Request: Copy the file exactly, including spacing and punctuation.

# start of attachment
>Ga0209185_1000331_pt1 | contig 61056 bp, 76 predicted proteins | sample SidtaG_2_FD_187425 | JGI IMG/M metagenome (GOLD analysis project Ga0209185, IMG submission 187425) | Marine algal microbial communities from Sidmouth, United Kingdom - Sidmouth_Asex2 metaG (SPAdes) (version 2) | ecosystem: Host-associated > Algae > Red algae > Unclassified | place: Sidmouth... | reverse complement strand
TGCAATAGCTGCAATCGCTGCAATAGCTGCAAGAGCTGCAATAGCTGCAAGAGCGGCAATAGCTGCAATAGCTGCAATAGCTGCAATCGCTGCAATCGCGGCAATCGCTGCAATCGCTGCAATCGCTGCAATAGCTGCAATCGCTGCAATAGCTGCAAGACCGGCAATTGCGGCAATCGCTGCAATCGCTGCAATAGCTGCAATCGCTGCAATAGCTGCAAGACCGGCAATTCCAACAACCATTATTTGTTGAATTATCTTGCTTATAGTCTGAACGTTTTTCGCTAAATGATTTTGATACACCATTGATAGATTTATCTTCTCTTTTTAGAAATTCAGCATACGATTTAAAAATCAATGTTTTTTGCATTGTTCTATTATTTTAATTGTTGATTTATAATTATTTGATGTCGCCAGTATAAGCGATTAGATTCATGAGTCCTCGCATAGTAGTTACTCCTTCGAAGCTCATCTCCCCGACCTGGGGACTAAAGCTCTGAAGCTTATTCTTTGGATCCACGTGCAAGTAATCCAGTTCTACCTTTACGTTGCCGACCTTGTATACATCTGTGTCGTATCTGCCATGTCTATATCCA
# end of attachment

>Ga0209185_1000331_pt1 | contig 61056 bp, 76 predicted proteins | sample SidtaG_2_FD_187425 | JGI IMG/M metagenome (GOLD analysis project Ga0209185, IMG submission 187425) | Marine algal microbial communities from Sidmouth, United Kingdom - Sidmouth_Asex2 metaG (SPAdes) (version 2) | ecosystem: Host-associated > Algae > Red algae > Unclassified | place: Sidmouth... | reverse complement strand
TGCAATAGCTGCAATCGCTGCAATAGCTGCAAGAGCTGCAATAGCTGCAAGAGCGGCAATAGCTGCAATAGCTGCAATAGCTGCAATCGCTGCAATCGCGGCAATCGCTGCAATCGCTGCAATCGCTGCAATAGCTGCAATCGCTGCAATAGCTGCAAGACCGGCAATTGCGGCAATCGCTGCAATCGCTGCAATAGCTGCAATCGCTGCAATAGCTGCAAGACCGGCAATTCCAACAACCATTATTTGTTGAATTATCTTGCTTATAGTCTGAACGTTTTTCGCTAAATGATTTTGATACACCATTGATAGATTTATCTTCTCTTTTTAGAAATTCAGCATACGATTTAAAAATCAATGTTTTTTGCATTGTTCTATTATTTTAATTGTTGATTTATAATTATTTGATGTCGCCAGTATAAGCGATTAGATTCATGAGTCCTCGCATAGTAGTTACTCCTTCGAAGCTCATCTCCCCGACCTGGGGACTAAAGCTCTGAAGCTTATTCTTTGGATCCACGTGCAAGTAATCCAGTTCTACCTTTACGTTGCCGACCTTGTATACATCTGTGTCGTATCTGCCATGTCTATATCCA